Election 2016: What do the numbers tell us

When it comes to numerical analysis, many people over the past two centuries have made variations of the observation that there are “lies, damn lies, and then there are statistics.” Yet, at least up until this election, statistical analysis has proven reasonably successful in predicting the outcome of Presidential elections.

So how did all of the pollsters and pundits fail so miserably? There were a number of circumstances which helped sweep the Drumpf into office. According to Noam Chomsky, traditional political polling based on demographic data overlooked what is most important in elections: Values! One’s sense of right and wrong, and those omissions were crucial in this election.

Other background “circumstances” contributed to this perfect shit storm of an election; starting with numerous voter suppression efforts in Republican controlled states, followed by unremitting propaganda designed to promote fear of others, manifested by; rampant xenophobia-racism-sexism and misogyny. This election also saw an unprecedented surge in 3rd party and undecided voters.

Voter suppression has long been one of the Republicans favorite tactics, and has remained safely out of the public’s eye for decades. Starting with voter caging  a long standing and illegal practice which has now reached national proportions thanks to the efforts of Kris Kobach, former Kansas GOP chair and now current Kansas Secretary of State and member of Drumpf’s transition team

In addition to inspiring Republican voter caging efforts across the country, Kobach is responsible for launching the Interstate Voter Registration Crosscheck  program, which purportedly compares voter registration data to ferret out evidence of double voting. Since its inception in Kansas over a decade ago, the program has expanded to 29 Republican controlled states including Virginia.

Kobach also tried to take advantage of a Supreme Court ruling on an Arizona law which required police to check the immigration status of people stopped for other reasons if officers have a reasonable suspicion they’re in the U.S. illegally to introduce similar legislation in Kansas  working behind the scenes to get this voter suppression measure introduced and passed in other Republican controlled states.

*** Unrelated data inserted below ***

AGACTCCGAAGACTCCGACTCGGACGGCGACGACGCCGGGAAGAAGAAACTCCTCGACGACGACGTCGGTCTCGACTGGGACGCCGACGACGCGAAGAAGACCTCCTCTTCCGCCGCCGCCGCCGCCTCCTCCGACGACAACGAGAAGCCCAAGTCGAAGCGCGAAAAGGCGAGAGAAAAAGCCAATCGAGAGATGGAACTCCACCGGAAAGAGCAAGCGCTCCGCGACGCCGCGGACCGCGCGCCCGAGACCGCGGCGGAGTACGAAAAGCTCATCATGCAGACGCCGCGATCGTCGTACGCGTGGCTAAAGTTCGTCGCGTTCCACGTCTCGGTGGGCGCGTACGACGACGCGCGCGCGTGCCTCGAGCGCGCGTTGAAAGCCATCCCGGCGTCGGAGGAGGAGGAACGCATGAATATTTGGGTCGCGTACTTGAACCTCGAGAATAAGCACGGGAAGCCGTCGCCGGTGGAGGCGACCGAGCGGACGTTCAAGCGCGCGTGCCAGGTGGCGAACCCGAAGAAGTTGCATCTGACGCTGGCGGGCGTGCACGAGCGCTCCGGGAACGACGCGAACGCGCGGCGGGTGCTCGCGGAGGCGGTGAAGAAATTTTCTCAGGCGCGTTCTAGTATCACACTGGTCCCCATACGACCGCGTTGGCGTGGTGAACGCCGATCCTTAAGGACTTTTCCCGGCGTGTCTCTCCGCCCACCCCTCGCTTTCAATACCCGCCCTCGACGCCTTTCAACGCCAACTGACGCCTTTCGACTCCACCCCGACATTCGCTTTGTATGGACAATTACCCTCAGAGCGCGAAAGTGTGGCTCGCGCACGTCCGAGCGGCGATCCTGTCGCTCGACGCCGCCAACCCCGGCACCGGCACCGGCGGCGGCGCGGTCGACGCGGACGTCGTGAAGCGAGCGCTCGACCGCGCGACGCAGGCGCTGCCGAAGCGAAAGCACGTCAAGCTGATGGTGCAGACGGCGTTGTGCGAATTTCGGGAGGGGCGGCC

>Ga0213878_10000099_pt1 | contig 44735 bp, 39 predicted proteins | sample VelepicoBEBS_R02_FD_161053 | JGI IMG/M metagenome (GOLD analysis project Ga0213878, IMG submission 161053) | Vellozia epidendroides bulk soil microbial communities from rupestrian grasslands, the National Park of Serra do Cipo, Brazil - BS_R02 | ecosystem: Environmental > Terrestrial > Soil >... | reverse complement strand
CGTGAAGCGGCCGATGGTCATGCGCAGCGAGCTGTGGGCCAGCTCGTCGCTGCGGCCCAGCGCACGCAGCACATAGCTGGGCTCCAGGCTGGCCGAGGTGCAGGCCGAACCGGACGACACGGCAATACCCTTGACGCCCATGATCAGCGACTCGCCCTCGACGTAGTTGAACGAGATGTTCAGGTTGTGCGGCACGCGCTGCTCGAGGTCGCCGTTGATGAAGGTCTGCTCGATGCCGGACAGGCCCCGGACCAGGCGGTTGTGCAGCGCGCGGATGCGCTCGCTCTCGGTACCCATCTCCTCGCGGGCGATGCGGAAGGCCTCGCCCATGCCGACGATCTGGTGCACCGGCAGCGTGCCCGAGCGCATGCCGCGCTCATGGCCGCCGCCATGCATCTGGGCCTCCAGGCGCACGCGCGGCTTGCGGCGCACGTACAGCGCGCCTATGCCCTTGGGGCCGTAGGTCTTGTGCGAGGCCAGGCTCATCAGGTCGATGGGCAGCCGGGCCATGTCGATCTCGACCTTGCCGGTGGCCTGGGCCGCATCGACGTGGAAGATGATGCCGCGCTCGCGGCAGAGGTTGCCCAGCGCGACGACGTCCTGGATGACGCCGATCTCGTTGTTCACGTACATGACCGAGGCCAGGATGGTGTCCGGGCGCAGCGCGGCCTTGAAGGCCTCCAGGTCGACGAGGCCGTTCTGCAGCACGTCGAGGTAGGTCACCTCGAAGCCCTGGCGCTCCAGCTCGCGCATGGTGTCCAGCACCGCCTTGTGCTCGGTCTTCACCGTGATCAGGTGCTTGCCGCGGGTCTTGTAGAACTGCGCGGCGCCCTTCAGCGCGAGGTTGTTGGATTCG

This year, the Republican Party has taken their vote suppression measures even further. With Republican controlled Southern States closing down 868 polling places after a Supreme Court decision limited federal oversight of their election.

And in North Carolina, local Republican controlled elections boards in 18 counties went out of their way to suppress early voting. State election officials are claiming that that they have no record of people registering to vote the DMV offices in those counties, a likely violation of the “Motor Voter” Law, or National Voter Registration Act of 1993.

In response, a federal court ordered those North Carolina’s counties to give provisional ballots to every voter who affirmed that they registered at the DMV. Meanwhile, Governor McCrory, who lost a close contest to his Democratic opponent, Roy Cooper, where it is commonly assumed that the provisional ballots would lean more heavily in Cooper’s favor, and eliminate the need for an automatic recount.

So far during the count, a number of ‘protesters’ have appeared before the county BOE’s with allegations of voter fraud by individuals who they said were ineligible due to felonies and other matters. In every case, the county BOE’s rejected these challenges because they weren’t factual or they were quickly proven to be untrue.

More than two weeks later, McCrory still refuses to concede. Instead, he and his legal team are alleging that the results were tainted by fraud, petitioning election boards to review the results and determine their validity.  His strategy appears to be to delay the formal declaration of a winner—delegitimizing the voting process—in order to let the Republican-dominated legislature vote to re-install McCrory as governor for another four years.